Facebook said it had removed 7 million posts in the second quarter for sharing false information about the novel coronavirus, including content that promoted fake preventative measures and exaggerated cures. I’d rather remove Facebook itself!
    Hong Kong is not dead, just entering a new phase of struggle says the Lowy Institute’s Ben Bland.
    President Vladimir Putin says Russia has become the first country in the world to grant regulatory approval to a COVID-19 vaccine after less than two months of human testing, a move hailed by Moscow as evidence of its scientific prowess. No stage 3 testing though.
    Plans by Donald Trump to convene a Group of Seven leaders summit, including Scott Morrison as a special guest, appear over with the President saying the meeting should wait until after the US presidential election in November and then be held over the web.
    The executive actions President Donald Trump took on the weekend were pitched as a unilateral jolt for an ailing economy. But there is only one group of workers that seems guaranteed to benefit from them, at least right away. It’s lawyers says The New York Times’ Jim Tankersley.
    Stephen Loosely thinks there is a chance that Trump take his bat and quit the presidential race.
    A federal judge on Monday ordered the unsealing and release of correspondences from lawyers for celebrity lawyer Alan Dershowitz and Victoria’s Secret founder Leslie Wexner in a defamation case that is likely to reveal more about the secretive life of disgraced financier Jeffrey Epstein.

    Cartoon Corner

    Cathy Wilcox

    David Rowe

    John Shakespeare

    Matt Golding

    Peter Broelman

    Glen Le Lievre

    Johannes Leak

    Mark Knight

    Alan Moir

    Fiona Katauskas

    Simon Letch

    Anthea Ho

    Andrew Dyson

    From the US

  2. Jacinta Ardern press conference live here (its been underway for a while)


  3. I find it amazing that the Sydney cases are all connected to people with enough disposable income
    To eat in restaurants
    Goto pubs
    Pay private school fees

    Yet the virus hasn’t infected workers in abattoirs, distribution centres, aged care

    Or maybe sick casual workers continue to go to work

    • That had occurred to me too.

      I’d say sick casual workers are still working, they cannot afford to take time off.

      If Gladys does not bring in a NSW lockdown by the end of the week NSW will be in the same situation as Victoria, the demographics of the spreaders might seem different but the outcome will be the same.

      The Sydney-centric media are not reporting this, but the virus has spread to Newcastle with a few schools closed for cleaning over the last week and one man with Covid visiting three places including a big football match.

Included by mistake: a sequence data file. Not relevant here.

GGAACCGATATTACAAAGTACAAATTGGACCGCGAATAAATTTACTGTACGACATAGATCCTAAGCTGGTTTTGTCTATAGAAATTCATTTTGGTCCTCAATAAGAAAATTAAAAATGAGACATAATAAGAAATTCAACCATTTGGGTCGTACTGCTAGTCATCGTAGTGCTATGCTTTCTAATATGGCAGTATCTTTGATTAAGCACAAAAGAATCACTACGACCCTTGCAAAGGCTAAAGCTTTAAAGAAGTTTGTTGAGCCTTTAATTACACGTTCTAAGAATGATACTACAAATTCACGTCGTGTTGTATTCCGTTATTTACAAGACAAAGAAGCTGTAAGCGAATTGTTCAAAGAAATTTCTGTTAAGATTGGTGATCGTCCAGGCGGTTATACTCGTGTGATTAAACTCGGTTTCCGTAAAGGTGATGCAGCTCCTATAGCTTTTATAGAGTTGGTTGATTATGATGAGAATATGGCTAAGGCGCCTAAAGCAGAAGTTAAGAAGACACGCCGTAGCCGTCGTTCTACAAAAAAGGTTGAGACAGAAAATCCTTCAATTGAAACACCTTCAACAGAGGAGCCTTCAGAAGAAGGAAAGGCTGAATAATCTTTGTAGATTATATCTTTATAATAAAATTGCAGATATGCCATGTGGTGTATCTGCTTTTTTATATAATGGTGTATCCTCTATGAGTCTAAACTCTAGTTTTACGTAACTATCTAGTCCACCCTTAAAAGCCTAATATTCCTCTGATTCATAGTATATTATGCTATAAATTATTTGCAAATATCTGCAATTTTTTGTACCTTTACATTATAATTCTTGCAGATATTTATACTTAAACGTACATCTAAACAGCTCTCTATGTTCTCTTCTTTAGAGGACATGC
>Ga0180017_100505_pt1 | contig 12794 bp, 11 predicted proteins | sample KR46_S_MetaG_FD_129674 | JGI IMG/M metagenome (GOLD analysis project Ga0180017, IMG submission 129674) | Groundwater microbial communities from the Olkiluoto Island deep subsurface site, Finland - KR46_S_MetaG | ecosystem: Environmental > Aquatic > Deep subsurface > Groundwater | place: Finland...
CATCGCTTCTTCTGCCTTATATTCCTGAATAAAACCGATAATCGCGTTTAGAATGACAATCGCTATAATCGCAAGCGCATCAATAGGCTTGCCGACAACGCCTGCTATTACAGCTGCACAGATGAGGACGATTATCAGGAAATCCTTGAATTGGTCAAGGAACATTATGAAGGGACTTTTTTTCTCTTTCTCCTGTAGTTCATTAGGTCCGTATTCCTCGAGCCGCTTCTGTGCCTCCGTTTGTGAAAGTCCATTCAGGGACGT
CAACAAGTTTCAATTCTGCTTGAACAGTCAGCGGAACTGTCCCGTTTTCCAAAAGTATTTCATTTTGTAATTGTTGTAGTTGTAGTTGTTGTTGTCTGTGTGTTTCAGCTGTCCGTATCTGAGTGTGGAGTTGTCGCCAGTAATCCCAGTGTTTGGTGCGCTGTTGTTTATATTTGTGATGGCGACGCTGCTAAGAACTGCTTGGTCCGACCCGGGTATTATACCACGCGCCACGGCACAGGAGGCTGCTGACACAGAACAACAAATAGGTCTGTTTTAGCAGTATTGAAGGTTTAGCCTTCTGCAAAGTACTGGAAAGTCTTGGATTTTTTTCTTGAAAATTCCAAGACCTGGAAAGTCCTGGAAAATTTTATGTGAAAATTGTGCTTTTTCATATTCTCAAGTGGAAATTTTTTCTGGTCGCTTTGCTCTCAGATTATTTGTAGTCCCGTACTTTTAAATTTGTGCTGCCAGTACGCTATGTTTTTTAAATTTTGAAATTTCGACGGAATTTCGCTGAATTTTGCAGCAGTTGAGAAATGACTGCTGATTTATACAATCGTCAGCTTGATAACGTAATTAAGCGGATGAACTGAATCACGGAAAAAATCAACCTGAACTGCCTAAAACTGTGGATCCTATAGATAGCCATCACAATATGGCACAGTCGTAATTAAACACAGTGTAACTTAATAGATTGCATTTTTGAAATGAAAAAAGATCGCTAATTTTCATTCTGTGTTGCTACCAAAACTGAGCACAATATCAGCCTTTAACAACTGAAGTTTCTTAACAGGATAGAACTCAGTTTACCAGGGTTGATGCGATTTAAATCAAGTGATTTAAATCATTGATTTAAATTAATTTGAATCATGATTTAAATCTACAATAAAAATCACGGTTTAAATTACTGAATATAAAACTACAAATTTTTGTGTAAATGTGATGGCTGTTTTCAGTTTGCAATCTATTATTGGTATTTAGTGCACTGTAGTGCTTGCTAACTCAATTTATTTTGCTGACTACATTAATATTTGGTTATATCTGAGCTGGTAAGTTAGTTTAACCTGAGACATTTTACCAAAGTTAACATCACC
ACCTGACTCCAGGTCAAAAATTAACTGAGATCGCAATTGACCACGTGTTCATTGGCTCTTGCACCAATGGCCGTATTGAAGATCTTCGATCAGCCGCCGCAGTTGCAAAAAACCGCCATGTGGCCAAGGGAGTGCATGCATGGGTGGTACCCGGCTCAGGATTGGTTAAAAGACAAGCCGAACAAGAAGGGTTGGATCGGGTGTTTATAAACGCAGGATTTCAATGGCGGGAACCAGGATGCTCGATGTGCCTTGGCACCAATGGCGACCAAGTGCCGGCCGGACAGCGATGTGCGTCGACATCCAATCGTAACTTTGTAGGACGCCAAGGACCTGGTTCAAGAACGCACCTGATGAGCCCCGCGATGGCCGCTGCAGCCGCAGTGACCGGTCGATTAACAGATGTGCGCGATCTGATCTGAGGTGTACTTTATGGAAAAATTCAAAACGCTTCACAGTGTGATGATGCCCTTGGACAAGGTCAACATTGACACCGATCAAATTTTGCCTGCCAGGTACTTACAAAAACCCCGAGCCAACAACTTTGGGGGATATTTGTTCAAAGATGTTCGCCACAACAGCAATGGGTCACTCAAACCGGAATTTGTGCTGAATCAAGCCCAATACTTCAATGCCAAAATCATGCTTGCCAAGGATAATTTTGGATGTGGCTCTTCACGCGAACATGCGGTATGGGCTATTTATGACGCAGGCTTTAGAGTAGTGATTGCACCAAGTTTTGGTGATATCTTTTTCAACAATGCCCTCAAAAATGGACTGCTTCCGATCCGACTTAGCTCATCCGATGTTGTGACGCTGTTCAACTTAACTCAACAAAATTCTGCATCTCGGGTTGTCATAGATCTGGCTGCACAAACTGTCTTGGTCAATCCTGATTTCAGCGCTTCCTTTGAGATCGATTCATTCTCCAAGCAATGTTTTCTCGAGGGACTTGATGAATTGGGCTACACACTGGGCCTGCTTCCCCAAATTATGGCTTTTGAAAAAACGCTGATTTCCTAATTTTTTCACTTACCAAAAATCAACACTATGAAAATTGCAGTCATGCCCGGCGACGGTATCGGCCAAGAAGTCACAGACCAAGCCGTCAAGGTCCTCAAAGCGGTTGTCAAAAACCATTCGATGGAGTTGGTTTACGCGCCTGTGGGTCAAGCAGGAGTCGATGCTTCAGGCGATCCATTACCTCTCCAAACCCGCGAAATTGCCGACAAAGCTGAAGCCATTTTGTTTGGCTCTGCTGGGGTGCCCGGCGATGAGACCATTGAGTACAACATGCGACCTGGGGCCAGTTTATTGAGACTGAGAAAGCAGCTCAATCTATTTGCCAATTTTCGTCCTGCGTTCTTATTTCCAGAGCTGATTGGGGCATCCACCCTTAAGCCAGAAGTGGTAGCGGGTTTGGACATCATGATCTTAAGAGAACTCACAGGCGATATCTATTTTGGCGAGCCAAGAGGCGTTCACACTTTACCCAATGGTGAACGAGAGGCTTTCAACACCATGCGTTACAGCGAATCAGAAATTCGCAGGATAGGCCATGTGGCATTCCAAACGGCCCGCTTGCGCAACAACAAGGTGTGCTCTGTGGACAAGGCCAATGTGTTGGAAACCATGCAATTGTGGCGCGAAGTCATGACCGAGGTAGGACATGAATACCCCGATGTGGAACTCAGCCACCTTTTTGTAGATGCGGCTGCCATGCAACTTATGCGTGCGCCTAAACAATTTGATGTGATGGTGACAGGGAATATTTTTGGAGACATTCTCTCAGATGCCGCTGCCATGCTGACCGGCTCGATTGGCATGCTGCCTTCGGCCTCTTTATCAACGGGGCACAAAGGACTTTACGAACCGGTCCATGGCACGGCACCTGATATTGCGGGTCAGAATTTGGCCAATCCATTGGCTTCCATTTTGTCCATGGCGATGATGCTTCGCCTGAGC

We had a young couple arrested in Coffs Harbour a few days ago, Victorians who had abused their travel permit by going on what seemed to be an extended tour of the north coast. They had spent a night here before heading north and getting arrested,

      NSW has already dealt with nursing home outbreaks, not all that well either.

  4. I’ve just been listening to the union reps speaking at the aged care RC.

    They were –
    Annie Butler, Federal Secretary Australian Nursing and Midwifery Federation
    Diana Asmar,Secretary, Health Workers Union
    Carolyn Smith, WA State Secretary, United workers Union.

    The commissioners were shocked by their evidence, absolutely gobsmacked, actually.

    The women spoke about lack of communication with staff, staffing issues, the need for casual workers to work at three or four different homes to earn enough to live on. (Which we knew.) They also said there would have been far fewer deaths in nursing homes if workers had one steady, decently paid job instead of having to travel to different places. There was much, much more.

    They placed the blame for poor management not only of the pandemic but for years of failure squarely where it belongs – on the federal government.

    The transcript will be released tonight, it will be well worth reading.

    There is a link to the transcripts on this page- https://agedcare.royalcommission.gov.au/hearings-and-workshops/sydney-hearing-2

    I also saw part of Professor Joe Ibrahim (mentioned in David Crowe’s article this morning). What I heard was not good news for the government.

  5. Missus has gone by ambulance to local A&E hopefully to ascertain the aeteology of her condition (see what I did there)

    Seth Meyers –

    Stephen Colbert –

    Brian Tyler Cohen –

  6. The RC continues with Brendan Murphy and Michael Lye, Deputy Secretary for Ageing and Aged Care, Commonwealth Department of Health being grilled, and I mean grilled.

    They are not performing well.

    A little while ago Murphy was asked a question which he attempted to fudge off to Mr Lye. Peter Rozen QC, senior council assisting, wasn’t having that. “I asked you, Professor Murphy, I want you to answer.” Murphy stammered through a sort of answer.

    Then a few minutes later Murphy tried to coach Lye.